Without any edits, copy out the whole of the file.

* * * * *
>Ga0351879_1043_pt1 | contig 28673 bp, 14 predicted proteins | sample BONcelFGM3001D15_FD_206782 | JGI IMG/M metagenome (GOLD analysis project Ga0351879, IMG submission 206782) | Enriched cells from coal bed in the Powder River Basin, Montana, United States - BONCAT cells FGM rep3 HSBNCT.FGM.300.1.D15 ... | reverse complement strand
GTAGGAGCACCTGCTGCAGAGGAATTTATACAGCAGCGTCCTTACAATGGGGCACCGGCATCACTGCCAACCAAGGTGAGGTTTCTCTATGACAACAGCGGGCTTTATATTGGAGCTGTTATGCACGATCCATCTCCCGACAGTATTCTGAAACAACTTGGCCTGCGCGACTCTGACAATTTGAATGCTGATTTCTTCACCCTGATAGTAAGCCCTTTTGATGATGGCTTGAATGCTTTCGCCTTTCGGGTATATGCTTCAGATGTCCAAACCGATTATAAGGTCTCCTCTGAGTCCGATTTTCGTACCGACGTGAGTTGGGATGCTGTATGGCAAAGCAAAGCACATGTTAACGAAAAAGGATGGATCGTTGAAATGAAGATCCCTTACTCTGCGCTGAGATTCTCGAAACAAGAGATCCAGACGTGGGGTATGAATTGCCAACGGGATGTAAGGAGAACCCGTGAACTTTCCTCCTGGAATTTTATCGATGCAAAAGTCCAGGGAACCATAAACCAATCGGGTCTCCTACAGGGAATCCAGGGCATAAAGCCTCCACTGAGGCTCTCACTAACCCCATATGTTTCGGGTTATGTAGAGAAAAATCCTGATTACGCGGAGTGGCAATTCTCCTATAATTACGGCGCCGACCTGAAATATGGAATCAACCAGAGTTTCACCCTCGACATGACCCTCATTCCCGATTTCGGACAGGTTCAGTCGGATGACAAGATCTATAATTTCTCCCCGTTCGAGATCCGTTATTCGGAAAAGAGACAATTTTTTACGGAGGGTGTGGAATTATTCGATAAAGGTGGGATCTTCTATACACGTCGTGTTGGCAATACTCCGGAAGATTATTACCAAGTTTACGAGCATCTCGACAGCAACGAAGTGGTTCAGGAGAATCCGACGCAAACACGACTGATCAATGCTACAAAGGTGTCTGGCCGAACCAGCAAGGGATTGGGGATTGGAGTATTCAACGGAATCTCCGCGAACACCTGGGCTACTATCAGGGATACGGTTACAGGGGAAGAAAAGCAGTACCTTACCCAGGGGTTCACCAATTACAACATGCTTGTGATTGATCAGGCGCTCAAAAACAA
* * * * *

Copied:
>Ga0351879_1043_pt1 | contig 28673 bp, 14 predicted proteins | sample BONcelFGM3001D15_FD_206782 | JGI IMG/M metagenome (GOLD analysis project Ga0351879, IMG submission 206782) | Enriched cells from coal bed in the Powder River Basin, Montana, United States - BONCAT cells FGM rep3 HSBNCT.FGM.300.1.D15 ... | reverse complement strand
GTAGGAGCACCTGCTGCAGAGGAATTTATACAGCAGCGTCCTTACAATGGGGCACCGGCATCACTGCCAACCAAGGTGAGGTTTCTCTATGACAACAGCGGGCTTTATATTGGAGCTGTTATGCACGATCCATCTCCCGACAGTATTCTGAAACAACTTGGCCTGCGCGACTCTGACAATTTGAATGCTGATTTCTTCACCCTGATAGTAAGCCCTTTTGATGATGGCTTGAATGCTTTCGCCTTTCGGGTATATGCTTCAGATGTCCAAACCGATTATAAGGTCTCCTCTGAGTCCGATTTTCGTACCGACGTGAGTTGGGATGCTGTATGGCAAAGCAAAGCACATGTTAACGAAAAAGGATGGATCGTTGAAATGAAGATCCCTTACTCTGCGCTGAGATTCTCGAAACAAGAGATCCAGACGTGGGGTATGAATTGCCAACGGGATGTAAGGAGAACCCGTGAACTTTCCTCCTGGAATTTTATCGATGCAAAAGTCCAGGGAACCATAAACCAATCGGGTCTCCTACAGGGAATCCAGGGCATAAAGCCTCCACTGAGGCTCTCACTAACCCCATATGTTTCGGGTTATGTAGAGAAAAATCCTGATTACGCGGAGTGGCAATTCTCCTATAATTACGGCGCCGACCTGAAATATGGAATCAACCAGAGTTTCACCCTCGACATGACCCTCATTCCCGATTTCGGACAGGTTCAGTCGGATGACAAGATCTATAATTTCTCCCCGTTCGAGATCCGTTATTCGGAAAAGAGACAATTTTTTACGGAGGGTGTGGAATTATTCGATAAAGGTGGGATCTTCTATACACGTCGTGTTGGCAATACTCCGGAAGATTATTACCAAGTTTACGAGCATCTCGACAGCAACGAAGTGGTTCAGGAGAATCCGACGCAAACACGACTGATCAATGCTACAAAGGTGTCTGGCCGAACCAGCAAGGGATTGGGGATTGGAGTATTCAACGGAATCTCCGCGAACACCTGGGCTACTATCAGGGATACGGTTACAGGGGAAGAAAAGCAGTACCTTACCCAGGGGTTCACCAATTACAACATGCTTGTGATTGATCAGGCGCTCAAAAACAA